reach. Yes, they had to work harder, reread, rethink and rewrite, but it was an attainable goal. Some students fixed their errors in one attempt, for others it took a number of times. Yet, students were not discouraged because they knew I believed they could do it.  I gave support, encouragement and strategy to help them succeed.  All the kids persevered to complete the assignment as expected and were proud of their accomplishments.  We gave high fives, we cheered, and they definitely had reason to celebrate.

I believe all learners need to be held to a high standard. We must raise the bar, and help them until they reach it.  As a result we will begin to see students believe in
themselves  and expect more from themselves. 


"That's not fair.”

We've all heard either our own or someone else's
child claim those very words when they are not getting what they want or receive the same amount of (food, attention, playing time) as someone else.

It is often misunderstood, especially by children, what
fair really means.  To help the students understand the difference between fair and equal, we first demonstrated some scenarios, then brainstormed everyday examples and finally connected their understanding to classroom learning.

I started by taping a dollar bill on the top of the white board. I asked a tall student and a student on the shorter side to come up to the board and said whoever claims the bill first can keep it (not for keeps). Everyone laughed knowing Jack would quite easily reach the bill and remove it from the board before Charlie. Charlie was jumping up and down trying to come into reach with the dollar. Kids began shouting, “That’s not fair!" Jack is taller than Charlie; of course he is going to get it. He doesn’t have a

"How can we make it fair?" I asked.

"Charlie could use a step stool or chair."

“Okay, let's try again.” After they both reached the dollar simultaneously, we discussed that now that they were about the same height, it was in fact fair. Since Charlie was given what he needed he was not at a disadvantage. It was then pointed out that fair is not about what you WANT, but what you NEED. YES! And that is how we will treat each of them in the classroom, not necessarily equally, but always fairly.  To be fair, we will give each of the students what they need to succeed in the classroom. Some students will get a "step stool", while others may not need it.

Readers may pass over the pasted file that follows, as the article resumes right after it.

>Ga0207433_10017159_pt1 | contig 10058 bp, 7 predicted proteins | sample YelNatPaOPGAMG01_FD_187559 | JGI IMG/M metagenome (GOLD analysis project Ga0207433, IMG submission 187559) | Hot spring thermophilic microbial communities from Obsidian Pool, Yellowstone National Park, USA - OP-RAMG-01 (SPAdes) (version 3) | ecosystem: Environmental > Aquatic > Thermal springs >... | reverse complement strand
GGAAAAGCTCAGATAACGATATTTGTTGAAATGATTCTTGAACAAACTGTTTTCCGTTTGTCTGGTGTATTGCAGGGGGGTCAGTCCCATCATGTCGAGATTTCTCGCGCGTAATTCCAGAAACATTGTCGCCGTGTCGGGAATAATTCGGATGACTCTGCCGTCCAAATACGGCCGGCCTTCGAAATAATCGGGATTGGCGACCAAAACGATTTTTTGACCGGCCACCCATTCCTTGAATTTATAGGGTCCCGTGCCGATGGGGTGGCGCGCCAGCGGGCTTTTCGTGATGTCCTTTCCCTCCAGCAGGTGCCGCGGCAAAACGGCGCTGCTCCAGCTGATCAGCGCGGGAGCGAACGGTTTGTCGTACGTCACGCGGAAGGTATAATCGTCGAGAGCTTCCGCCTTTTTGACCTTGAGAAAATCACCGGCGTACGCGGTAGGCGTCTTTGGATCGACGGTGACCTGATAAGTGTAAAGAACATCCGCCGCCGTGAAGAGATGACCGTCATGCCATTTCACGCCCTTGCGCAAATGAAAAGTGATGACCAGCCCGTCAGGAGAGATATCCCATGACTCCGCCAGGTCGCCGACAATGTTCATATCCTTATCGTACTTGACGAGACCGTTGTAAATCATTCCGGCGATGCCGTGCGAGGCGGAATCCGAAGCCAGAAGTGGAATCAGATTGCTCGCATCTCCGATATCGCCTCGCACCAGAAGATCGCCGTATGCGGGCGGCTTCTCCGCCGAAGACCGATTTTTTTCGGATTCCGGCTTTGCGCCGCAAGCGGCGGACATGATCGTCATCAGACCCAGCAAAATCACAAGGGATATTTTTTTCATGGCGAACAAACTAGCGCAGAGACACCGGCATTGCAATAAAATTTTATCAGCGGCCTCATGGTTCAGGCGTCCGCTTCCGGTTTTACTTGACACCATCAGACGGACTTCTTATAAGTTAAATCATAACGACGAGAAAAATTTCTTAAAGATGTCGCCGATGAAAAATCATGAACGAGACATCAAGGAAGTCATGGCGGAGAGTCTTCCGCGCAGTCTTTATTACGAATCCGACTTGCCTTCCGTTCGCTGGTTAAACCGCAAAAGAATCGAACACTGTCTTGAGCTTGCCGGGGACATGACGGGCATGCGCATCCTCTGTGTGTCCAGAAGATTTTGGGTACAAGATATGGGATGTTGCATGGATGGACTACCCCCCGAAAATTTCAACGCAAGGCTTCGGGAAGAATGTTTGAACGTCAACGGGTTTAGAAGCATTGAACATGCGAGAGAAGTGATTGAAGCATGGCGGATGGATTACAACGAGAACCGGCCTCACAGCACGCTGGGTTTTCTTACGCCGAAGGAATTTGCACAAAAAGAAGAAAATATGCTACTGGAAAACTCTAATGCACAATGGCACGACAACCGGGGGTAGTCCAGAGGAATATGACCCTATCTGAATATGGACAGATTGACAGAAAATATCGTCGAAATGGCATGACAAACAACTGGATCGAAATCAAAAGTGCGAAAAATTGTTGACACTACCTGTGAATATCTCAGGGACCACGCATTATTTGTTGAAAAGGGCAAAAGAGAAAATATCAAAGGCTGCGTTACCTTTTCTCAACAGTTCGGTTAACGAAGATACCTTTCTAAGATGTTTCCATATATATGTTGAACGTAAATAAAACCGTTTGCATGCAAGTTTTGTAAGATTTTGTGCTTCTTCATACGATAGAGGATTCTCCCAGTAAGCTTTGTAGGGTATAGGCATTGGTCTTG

For our next demonstration a sentence was written on the board. Ms. Frenkel read it with ease while I struggled to decipher the words. I was not given the boost I needed, my glasses."That's no fair." True and we would never deprive a student what they need to succeed, ever. Kids caught on quite quickly and brainstormed other everyday situations where people are not always treated equally, but treated fairly.
  • Babies, kids and adults will not be served the same amount of food because our calorie intake and nutritional needs are different.
  • A child learning to ride a bike will use training wheels, while someone who already knows how to balance will not use training wheels.   
  • Someone who is afraid of the dark may use a night light, but not all people need night lights.

Once the students could visualize various ways in which people are not treated equally, and also understand it was fair (in everyday situations).  It was easier for them to see fairness in the classroom setting. 
  • It is fair that some students use the computer and others use paper.
  • It is fair if students meet with Ms. K or Ms. F., but others don't.
  • It is fair if some students use "offices" to do their work and others don't.
  • It  is fair if some students work on a project while others work on skill sheets.

These are fair because it is what the student needs to learn, practice and succeed. When all students get what they need to learn in our classroom, then our classroom is in fact an environment where everyone is treated fairly. All things are not equal in our classroom, but they are fair!